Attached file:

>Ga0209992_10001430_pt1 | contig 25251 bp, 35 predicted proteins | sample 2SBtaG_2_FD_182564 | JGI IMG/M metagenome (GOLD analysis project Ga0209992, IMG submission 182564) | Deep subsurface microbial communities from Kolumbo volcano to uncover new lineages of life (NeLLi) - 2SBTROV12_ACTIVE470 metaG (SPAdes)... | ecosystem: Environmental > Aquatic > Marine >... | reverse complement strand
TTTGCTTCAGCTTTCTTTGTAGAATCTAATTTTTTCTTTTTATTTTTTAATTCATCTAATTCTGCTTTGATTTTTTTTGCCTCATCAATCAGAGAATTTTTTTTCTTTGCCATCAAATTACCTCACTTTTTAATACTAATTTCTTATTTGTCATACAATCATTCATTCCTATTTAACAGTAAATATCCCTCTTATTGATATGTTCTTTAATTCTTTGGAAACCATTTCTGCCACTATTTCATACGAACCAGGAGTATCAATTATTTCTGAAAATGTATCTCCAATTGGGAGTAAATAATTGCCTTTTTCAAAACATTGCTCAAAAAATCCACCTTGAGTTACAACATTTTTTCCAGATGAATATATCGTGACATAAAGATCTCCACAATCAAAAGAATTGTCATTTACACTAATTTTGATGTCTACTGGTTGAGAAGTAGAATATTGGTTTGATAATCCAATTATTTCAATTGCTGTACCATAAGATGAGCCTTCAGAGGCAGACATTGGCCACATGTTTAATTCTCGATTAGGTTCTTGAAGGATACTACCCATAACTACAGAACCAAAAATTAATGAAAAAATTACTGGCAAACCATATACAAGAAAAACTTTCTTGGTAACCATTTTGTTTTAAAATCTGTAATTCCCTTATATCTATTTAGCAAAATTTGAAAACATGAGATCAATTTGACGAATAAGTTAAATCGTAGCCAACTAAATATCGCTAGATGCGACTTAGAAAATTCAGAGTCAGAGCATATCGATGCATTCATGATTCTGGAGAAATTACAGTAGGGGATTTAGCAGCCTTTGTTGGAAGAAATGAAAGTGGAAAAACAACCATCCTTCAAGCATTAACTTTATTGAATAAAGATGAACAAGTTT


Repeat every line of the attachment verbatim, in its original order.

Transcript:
>Ga0209992_10001430_pt1 | contig 25251 bp, 35 predicted proteins | sample 2SBtaG_2_FD_182564 | JGI IMG/M metagenome (GOLD analysis project Ga0209992, IMG submission 182564) | Deep subsurface microbial communities from Kolumbo volcano to uncover new lineages of life (NeLLi) - 2SBTROV12_ACTIVE470 metaG (SPAdes)... | ecosystem: Environmental > Aquatic > Marine >... | reverse complement strand
TTTGCTTCAGCTTTCTTTGTAGAATCTAATTTTTTCTTTTTATTTTTTAATTCATCTAATTCTGCTTTGATTTTTTTTGCCTCATCAATCAGAGAATTTTTTTTCTTTGCCATCAAATTACCTCACTTTTTAATACTAATTTCTTATTTGTCATACAATCATTCATTCCTATTTAACAGTAAATATCCCTCTTATTGATATGTTCTTTAATTCTTTGGAAACCATTTCTGCCACTATTTCATACGAACCAGGAGTATCAATTATTTCTGAAAATGTATCTCCAATTGGGAGTAAATAATTGCCTTTTTCAAAACATTGCTCAAAAAATCCACCTTGAGTTACAACATTTTTTCCAGATGAATATATCGTGACATAAAGATCTCCACAATCAAAAGAATTGTCATTTACACTAATTTTGATGTCTACTGGTTGAGAAGTAGAATATTGGTTTGATAATCCAATTATTTCAATTGCTGTACCATAAGATGAGCCTTCAGAGGCAGACATTGGCCACATGTTTAATTCTCGATTAGGTTCTTGAAGGATACTACCCATAACTACAGAACCAAAAATTAATGAAAAAATTACTGGCAAACCATATACAAGAAAAACTTTCTTGGTAACCATTTTGTTTTAAAATCTGTAATTCCCTTATATCTATTTAGCAAAATTTGAAAACATGAGATCAATTTGACGAATAAGTTAAATCGTAGCCAACTAAATATCGCTAGATGCGACTTAGAAAATTCAGAGTCAGAGCATATCGATGCATTCATGATTCTGGAGAAATTACAGTAGGGGATTTAGCAGCCTTTGTTGGAAGAAATGAAAGTGGAAAAACAACCATCCTTCAAGCATTAACTTTATTGAATAAAGATGAACAAGTTT